pp tub and lids bales
Photo courtesy of KW Plastics

Polypropylene rebounds

After weakening in late 2021 and early 2022, polypropylene has seen demand and pricing rebound.

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April 22, 2022

After weakening at the end of 2021 and the start of this year, the market for polypropylene (PP) scrap has “turned around and gotten tight,” says Scott Saunders, general manager of Troy, Alabama-based KW Plastics. 

KW Plastics reprocesses high-density polyethylene (HDPE) and PP. The company began operating a new wash line for PP late last year that increased its processing capacity by 100 million pounds per year. Saunders says that line already is running at capacity, so KW has plans to install another wash line that should be up and running in January of next year.

“We’re running at 98 percent capacity,” he says as of late mid-April. That’s after adding an extruder earlier this year. Before that addition, Saunders says KW was running at “102 percent capacity.” 

Rather than making substantial gains in capacity with the new equipment, he says it instead is allowing the company to bring some of its other equipment down for maintenance as it’s been running full-bore for the last two years.

Saunders says delivery of equipment of all types is 24 to 40 weeks out. “You really have to plan if you’re going to make any additions.”

He attributes the softening in PP markets in late 2021 and the start of 2022 to pandemic-related manufacturing slowdowns and a buildup of inventories. Since then, however, prices have increased as has demand for PP as well as for mixed-color and natural HDPE, Saunders says.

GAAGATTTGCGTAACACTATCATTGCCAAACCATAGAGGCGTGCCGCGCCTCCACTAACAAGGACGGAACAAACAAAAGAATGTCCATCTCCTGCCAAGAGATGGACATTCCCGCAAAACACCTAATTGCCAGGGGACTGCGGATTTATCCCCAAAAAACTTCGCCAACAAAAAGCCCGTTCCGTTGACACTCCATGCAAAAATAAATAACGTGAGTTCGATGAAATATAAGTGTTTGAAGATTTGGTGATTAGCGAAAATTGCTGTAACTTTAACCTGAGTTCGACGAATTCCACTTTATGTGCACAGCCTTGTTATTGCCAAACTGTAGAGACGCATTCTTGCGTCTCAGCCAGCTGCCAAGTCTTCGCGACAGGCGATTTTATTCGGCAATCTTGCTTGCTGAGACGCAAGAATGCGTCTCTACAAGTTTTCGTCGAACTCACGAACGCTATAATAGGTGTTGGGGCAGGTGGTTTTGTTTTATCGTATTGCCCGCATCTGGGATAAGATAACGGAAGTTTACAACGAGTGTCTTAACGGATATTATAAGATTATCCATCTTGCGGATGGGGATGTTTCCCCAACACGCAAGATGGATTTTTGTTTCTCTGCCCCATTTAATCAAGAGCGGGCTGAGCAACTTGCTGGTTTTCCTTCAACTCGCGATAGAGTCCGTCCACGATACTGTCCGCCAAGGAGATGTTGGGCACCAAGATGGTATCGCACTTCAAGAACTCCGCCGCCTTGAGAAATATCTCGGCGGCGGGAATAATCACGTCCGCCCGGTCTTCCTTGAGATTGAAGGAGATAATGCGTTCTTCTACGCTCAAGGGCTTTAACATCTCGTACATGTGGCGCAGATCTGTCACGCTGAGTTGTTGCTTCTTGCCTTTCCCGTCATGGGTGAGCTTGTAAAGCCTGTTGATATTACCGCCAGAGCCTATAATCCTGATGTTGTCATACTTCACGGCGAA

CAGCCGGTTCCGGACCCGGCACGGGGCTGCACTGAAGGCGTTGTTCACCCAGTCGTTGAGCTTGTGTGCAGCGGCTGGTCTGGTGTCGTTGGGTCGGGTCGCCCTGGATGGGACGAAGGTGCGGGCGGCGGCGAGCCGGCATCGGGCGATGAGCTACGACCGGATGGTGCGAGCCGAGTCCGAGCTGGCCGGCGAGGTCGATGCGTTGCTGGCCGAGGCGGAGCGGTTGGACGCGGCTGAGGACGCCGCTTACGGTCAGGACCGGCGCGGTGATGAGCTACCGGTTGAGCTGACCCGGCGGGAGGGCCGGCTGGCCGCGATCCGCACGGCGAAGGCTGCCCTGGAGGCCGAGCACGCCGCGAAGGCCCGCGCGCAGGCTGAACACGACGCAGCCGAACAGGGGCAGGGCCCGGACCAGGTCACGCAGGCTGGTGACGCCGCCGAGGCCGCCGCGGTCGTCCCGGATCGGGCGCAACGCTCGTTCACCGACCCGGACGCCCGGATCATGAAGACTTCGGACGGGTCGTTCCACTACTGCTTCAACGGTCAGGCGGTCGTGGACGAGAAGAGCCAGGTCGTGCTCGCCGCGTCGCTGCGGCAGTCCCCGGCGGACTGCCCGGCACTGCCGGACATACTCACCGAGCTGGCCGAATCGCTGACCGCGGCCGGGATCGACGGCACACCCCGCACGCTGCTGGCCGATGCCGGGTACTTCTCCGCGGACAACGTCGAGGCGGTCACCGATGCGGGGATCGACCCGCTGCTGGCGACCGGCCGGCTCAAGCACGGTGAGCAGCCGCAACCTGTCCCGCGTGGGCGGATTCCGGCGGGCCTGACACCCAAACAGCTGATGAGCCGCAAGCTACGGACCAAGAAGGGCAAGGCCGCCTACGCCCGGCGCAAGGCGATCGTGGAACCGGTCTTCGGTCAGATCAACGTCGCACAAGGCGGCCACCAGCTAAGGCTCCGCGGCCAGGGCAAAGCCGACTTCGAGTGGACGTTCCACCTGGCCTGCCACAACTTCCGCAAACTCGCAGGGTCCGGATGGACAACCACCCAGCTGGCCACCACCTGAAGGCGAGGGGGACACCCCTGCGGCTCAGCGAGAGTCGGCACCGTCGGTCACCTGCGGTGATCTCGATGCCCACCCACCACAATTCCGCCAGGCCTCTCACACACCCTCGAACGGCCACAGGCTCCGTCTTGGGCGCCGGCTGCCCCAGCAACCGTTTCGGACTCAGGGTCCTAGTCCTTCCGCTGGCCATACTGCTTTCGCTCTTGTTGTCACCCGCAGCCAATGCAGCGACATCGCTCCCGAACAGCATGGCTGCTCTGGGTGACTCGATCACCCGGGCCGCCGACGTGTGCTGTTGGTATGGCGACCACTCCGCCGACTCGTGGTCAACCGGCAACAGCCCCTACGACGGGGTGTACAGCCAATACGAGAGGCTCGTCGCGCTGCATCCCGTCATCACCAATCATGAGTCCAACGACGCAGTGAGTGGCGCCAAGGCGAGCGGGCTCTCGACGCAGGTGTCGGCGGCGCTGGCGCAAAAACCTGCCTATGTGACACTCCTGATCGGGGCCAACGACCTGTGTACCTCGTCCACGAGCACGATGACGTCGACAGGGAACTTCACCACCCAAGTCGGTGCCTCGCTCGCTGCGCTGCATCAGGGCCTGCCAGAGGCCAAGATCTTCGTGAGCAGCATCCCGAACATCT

Virgin prices for these resins also have increased. “I’m not sure how much of that is buoyed by the high price of oil,” he says.

While bale prices have come off the highs they reached earlier in the pandemic, PP and HDPE scrap pricing is still high in historical terms, Saunders says. Bales of PP tubs and lids are trading for nearly 40 cents per pound, down from 60 cents as of April of last year.

When pricing for natural HDPE bales rose near the $1.20 per pound price last year, he says a few brand owners pulled back on their commitments. However, others were “waiting on the sidelines and stepped in.”

Saunders continues, “We had a little depression there for a while, but now we are shipping at COVID-level volumes.”

He says he hopes the situation doesn’t overheat, adding, “We expect to see good, firm pricing through the end of the year unless something dramatically changes.”

Regarding postindustrial scrap, Scott Melton, president of ACI Plastics, headquartered in Flint, Michigan, says, “Automotive scrap generation is still slower than normal due to the chip shortage and reduced production. The medical scrap generation is continuing at the same pace as 2021.”

He continues, “We see signs of a slight uptick in automotive demand for recycled material, but it is still much slower than normal.”

Melton says ACI’s recycled pellets are “essentially sold out,” adding, “Our core group of customers have been very good about taking materials as soon as they are available and at prevailing market prices.” Black and natural PP are seeing especially strong demand.

Transportation continues to present challenges.

“Pricing of certain lanes has doubled and sometimes tripled the rate we were paying 18 months ago,” Melton says. “Finding carriers that will accept and keep their appointments has become more difficult. We are looking to add to our truck and trailer fleet so we can ensure materials will be delivered to meet customer orders.”

Saunders says that while transportation is “slightly more available,” it remains expensive. Earlier in the pandemic, he says, prices were “exorbitant and you couldn’t get a truck. Now, you have high prices and material is moving.”